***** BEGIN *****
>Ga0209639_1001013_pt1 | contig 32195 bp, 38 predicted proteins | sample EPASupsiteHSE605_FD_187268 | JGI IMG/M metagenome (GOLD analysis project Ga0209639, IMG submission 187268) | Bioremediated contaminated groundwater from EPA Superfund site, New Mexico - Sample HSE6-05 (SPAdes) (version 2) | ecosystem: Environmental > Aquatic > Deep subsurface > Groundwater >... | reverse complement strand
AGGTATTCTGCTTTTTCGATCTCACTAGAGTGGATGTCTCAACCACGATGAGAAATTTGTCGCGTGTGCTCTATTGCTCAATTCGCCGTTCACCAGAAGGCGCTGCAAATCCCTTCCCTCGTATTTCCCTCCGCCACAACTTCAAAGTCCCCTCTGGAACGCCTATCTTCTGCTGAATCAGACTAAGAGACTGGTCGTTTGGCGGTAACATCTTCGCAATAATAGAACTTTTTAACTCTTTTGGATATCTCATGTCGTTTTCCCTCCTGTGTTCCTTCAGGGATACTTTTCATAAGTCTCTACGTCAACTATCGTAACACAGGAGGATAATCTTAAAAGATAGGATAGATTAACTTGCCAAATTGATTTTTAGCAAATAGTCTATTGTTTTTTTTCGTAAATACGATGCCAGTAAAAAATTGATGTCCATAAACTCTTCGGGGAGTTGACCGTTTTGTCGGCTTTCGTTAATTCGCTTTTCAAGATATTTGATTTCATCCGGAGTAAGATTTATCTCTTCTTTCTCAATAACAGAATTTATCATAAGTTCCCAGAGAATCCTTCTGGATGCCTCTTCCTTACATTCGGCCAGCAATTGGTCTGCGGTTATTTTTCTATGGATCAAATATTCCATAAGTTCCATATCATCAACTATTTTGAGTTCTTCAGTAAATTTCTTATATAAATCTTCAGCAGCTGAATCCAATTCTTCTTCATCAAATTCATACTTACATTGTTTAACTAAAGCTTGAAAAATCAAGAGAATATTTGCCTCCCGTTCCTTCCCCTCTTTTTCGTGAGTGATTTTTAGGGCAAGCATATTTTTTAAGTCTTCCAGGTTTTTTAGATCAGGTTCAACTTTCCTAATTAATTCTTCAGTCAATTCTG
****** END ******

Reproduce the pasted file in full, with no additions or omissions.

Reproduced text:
>Ga0209639_1001013_pt1 | contig 32195 bp, 38 predicted proteins | sample EPASupsiteHSE605_FD_187268 | JGI IMG/M metagenome (GOLD analysis project Ga0209639, IMG submission 187268) | Bioremediated contaminated groundwater from EPA Superfund site, New Mexico - Sample HSE6-05 (SPAdes) (version 2) | ecosystem: Environmental > Aquatic > Deep subsurface > Groundwater >... | reverse complement strand
AGGTATTCTGCTTTTTCGATCTCACTAGAGTGGATGTCTCAACCACGATGAGAAATTTGTCGCGTGTGCTCTATTGCTCAATTCGCCGTTCACCAGAAGGCGCTGCAAATCCCTTCCCTCGTATTTCCCTCCGCCACAACTTCAAAGTCCCCTCTGGAACGCCTATCTTCTGCTGAATCAGACTAAGAGACTGGTCGTTTGGCGGTAACATCTTCGCAATAATAGAACTTTTTAACTCTTTTGGATATCTCATGTCGTTTTCCCTCCTGTGTTCCTTCAGGGATACTTTTCATAAGTCTCTACGTCAACTATCGTAACACAGGAGGATAATCTTAAAAGATAGGATAGATTAACTTGCCAAATTGATTTTTAGCAAATAGTCTATTGTTTTTTTTCGTAAATACGATGCCAGTAAAAAATTGATGTCCATAAACTCTTCGGGGAGTTGACCGTTTTGTCGGCTTTCGTTAATTCGCTTTTCAAGATATTTGATTTCATCCGGAGTAAGATTTATCTCTTCTTTCTCAATAACAGAATTTATCATAAGTTCCCAGAGAATCCTTCTGGATGCCTCTTCCTTACATTCGGCCAGCAATTGGTCTGCGGTTATTTTTCTATGGATCAAATATTCCATAAGTTCCATATCATCAACTATTTTGAGTTCTTCAGTAAATTTCTTATATAAATCTTCAGCAGCTGAATCCAATTCTTCTTCATCAAATTCATACTTACATTGTTTAACTAAAGCTTGAAAAATCAAGAGAATATTTGCCTCCCGTTCCTTCCCCTCTTTTTCGTGAGTGATTTTTAGGGCAAGCATATTTTTTAAGTCTTCCAGGTTTTTTAGATCAGGTTCAACTTTCCTAATTAATTCTTCAGTCAATTCTG